• If you are over the age of 45, have your eyes examined on a regular basis.

  • Don't smoke. Smoking tobacco is a major risk factor in the early onset of age-related macular degeneration.

  • If you suffer from dry eyes (gritty, itchy, or burning), a home humidifier and eye drops may help. In a few serious cases, surgery may be needed to correct the problem.

  • If your eyes water, it may be that you are more sensitive to light, wind, or temperature change. Simply shielding your eyes or wearing sunglasses may solve the problem. However, this condition may be the result of an eye infection, eye irritation, or a blocked tear duct, all of which can be treated. See your doctor to find out the exact cause and treatment.

  • Turn on the lights. Seeing better can sometimes be as easy as changing a light bulb to one with a higher wattage. Putting 100 or 150-watt bulbs in your lamps can reduce eye strain. Just make sure the fixture is designed for that wattage. Bright light is important in stairways to help prevent falls.

  • Eat your carrots. A daily dose of the vitamins and minerals found in melons, citrus fruit, carrots, spinach, and kale may help slow the progress of age-related eye diseases such as macular degeneration, glaucoma, and cataracts.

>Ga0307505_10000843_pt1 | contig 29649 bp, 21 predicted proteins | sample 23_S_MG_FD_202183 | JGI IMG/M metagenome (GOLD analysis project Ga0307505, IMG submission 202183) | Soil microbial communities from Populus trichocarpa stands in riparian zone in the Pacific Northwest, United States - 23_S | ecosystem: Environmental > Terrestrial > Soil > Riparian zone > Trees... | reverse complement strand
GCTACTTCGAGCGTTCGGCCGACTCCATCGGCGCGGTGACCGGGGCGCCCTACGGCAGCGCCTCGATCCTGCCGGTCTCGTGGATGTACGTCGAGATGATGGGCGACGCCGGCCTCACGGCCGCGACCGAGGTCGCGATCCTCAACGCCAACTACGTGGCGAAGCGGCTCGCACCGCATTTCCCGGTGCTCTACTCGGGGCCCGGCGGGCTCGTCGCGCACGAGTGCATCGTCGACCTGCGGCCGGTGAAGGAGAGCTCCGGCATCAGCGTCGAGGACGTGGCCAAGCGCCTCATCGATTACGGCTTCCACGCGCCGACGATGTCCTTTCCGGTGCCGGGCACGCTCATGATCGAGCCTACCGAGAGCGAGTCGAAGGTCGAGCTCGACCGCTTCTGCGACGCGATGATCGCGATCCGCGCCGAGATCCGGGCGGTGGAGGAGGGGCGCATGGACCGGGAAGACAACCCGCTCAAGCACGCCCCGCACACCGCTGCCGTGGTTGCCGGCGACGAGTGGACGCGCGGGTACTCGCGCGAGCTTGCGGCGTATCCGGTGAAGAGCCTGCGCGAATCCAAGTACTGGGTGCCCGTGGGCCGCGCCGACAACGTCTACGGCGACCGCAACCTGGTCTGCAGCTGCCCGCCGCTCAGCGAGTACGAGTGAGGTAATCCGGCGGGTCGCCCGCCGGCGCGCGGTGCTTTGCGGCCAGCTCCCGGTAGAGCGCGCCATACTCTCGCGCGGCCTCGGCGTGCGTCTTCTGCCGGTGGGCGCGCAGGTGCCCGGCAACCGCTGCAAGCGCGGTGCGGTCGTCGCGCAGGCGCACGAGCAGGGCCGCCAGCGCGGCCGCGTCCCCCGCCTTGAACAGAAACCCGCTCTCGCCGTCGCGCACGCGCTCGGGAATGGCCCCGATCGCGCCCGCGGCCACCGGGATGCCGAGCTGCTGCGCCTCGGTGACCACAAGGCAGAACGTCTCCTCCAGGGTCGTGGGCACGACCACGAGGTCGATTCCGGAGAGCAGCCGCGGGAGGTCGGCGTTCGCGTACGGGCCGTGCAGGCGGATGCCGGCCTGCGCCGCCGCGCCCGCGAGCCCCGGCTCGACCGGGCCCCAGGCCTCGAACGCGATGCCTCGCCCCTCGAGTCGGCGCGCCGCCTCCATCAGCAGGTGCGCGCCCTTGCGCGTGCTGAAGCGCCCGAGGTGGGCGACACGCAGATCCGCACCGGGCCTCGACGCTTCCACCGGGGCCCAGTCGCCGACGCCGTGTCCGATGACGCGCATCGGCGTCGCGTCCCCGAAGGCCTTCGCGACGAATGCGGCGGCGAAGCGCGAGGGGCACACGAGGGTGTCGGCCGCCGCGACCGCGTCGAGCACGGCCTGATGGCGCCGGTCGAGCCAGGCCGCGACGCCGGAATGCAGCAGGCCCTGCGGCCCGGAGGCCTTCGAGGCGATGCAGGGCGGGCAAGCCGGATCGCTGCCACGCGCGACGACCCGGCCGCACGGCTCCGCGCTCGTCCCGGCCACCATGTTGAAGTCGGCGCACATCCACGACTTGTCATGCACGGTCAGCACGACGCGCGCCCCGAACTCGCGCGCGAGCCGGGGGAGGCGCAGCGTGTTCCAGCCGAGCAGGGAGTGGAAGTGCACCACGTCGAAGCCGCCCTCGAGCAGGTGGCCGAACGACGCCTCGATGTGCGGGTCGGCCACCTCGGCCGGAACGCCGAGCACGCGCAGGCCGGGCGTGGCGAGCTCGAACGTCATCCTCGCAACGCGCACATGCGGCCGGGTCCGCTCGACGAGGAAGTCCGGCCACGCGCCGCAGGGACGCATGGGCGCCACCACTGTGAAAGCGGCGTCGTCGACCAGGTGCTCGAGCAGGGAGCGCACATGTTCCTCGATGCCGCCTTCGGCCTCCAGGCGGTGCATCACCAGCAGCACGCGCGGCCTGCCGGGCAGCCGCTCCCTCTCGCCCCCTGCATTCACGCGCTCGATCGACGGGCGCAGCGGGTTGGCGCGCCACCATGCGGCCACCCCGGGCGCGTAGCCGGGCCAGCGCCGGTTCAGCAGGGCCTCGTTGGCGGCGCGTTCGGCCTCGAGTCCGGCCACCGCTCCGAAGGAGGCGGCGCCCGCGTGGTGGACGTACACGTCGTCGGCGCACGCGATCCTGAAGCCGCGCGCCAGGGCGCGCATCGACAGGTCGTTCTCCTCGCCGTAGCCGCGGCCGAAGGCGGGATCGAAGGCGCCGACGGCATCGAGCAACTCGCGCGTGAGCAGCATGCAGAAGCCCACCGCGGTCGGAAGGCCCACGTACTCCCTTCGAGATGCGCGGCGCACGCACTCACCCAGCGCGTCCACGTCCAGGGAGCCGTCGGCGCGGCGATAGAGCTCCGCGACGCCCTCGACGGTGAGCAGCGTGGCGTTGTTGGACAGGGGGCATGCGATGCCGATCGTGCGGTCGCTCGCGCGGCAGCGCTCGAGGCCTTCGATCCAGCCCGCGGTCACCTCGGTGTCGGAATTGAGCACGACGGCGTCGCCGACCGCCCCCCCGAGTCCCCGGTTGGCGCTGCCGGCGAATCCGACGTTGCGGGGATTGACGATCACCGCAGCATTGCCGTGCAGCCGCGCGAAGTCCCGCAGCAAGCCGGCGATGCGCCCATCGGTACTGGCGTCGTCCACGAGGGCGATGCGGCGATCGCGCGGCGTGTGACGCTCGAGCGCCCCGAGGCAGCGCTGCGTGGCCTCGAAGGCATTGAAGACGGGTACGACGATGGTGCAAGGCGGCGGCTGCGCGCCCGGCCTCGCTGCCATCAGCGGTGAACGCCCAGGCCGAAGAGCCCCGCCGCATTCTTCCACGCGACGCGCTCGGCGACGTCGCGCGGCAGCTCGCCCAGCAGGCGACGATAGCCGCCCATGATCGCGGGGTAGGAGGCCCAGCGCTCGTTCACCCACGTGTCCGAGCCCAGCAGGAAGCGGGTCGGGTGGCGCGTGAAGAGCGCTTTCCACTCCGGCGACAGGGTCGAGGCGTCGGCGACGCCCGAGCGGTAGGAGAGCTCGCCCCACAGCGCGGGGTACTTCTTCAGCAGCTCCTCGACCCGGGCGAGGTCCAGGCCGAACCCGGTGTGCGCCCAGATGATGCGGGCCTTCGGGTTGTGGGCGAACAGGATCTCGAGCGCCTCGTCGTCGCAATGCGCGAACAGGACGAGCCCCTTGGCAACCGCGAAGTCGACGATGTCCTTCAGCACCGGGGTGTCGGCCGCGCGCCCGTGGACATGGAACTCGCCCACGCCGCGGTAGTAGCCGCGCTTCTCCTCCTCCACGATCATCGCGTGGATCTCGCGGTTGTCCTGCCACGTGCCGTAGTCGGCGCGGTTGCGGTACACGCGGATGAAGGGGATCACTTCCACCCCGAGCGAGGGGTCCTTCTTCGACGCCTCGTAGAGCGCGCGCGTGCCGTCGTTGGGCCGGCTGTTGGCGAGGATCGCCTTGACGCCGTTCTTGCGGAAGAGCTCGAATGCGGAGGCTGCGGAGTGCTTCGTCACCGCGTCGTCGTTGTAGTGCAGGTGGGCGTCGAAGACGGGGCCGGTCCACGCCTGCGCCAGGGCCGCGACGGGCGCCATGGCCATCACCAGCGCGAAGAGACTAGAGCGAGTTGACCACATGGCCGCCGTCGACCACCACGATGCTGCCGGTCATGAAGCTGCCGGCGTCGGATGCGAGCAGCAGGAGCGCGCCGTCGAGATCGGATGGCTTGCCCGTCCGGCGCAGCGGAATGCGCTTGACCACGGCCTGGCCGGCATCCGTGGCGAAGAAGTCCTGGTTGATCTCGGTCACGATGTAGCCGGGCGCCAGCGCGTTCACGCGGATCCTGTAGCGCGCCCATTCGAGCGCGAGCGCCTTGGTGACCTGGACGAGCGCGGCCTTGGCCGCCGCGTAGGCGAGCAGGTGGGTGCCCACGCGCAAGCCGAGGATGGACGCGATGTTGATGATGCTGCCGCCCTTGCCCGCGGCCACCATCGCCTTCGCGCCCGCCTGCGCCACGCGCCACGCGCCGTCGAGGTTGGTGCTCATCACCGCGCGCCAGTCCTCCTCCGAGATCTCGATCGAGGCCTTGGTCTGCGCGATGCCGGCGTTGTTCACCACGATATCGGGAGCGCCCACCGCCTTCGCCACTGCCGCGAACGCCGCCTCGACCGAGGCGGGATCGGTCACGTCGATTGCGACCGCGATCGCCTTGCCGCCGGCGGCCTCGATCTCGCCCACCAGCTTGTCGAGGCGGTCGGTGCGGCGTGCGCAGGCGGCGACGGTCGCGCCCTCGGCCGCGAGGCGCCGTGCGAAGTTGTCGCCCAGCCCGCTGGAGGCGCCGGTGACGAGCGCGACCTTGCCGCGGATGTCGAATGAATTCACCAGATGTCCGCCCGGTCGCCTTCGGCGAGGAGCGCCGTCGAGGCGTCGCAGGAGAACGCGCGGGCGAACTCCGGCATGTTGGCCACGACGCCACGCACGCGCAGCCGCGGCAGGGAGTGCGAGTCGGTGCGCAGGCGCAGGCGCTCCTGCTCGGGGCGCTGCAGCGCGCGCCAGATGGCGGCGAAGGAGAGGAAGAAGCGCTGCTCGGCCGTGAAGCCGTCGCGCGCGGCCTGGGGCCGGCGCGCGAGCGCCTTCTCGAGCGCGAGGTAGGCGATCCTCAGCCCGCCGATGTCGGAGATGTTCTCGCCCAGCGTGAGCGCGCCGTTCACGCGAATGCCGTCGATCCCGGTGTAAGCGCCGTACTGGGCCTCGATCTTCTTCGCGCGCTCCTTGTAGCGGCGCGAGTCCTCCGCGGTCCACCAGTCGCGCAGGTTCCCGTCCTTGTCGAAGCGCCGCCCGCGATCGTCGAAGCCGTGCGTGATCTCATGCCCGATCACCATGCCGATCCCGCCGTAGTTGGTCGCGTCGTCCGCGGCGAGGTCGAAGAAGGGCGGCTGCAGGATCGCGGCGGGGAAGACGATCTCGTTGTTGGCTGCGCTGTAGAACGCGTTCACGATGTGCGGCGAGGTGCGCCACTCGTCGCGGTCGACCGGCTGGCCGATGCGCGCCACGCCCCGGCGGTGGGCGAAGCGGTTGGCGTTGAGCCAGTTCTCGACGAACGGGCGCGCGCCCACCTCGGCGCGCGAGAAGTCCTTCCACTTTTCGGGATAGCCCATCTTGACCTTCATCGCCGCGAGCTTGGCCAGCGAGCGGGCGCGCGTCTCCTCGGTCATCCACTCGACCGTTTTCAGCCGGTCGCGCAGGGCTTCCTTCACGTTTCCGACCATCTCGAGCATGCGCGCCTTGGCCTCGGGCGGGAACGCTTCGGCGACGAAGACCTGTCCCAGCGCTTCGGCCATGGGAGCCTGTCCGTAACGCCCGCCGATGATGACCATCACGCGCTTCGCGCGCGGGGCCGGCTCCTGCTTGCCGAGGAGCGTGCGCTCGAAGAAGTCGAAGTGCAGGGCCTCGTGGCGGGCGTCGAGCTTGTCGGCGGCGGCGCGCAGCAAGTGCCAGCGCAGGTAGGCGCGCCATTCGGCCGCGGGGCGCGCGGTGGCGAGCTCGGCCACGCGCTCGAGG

• Don't drive at night if you have problems with depth perception, glare, or other vision difficulties.


In conclusion, as we celebrate Vision Health Month in Canada, it is important to be aware of the common eye and vision changes that occur as we age. These changes can range from difficulty reading small print to a loss of depth perception and sensitivity to light. Regular vision and eye care exams are crucial in detecting any problems and preventing further damage.


Additionally, certain eye diseases such as cataracts, glaucoma, and age-related macular degeneration can significantly impact our vision and daily activities. However, with proper prevention measures such as regular eye examinations, avoiding smoking, maintaining good lighting, and eating a healthy diet, we can take steps to protect our eye health.


Remember, if you experience any symptoms of vision loss or deterioration, it is important to seek professional care and guidance. By prioritizing our eye health, we can maintain optimal vision and enjoy a better quality of life.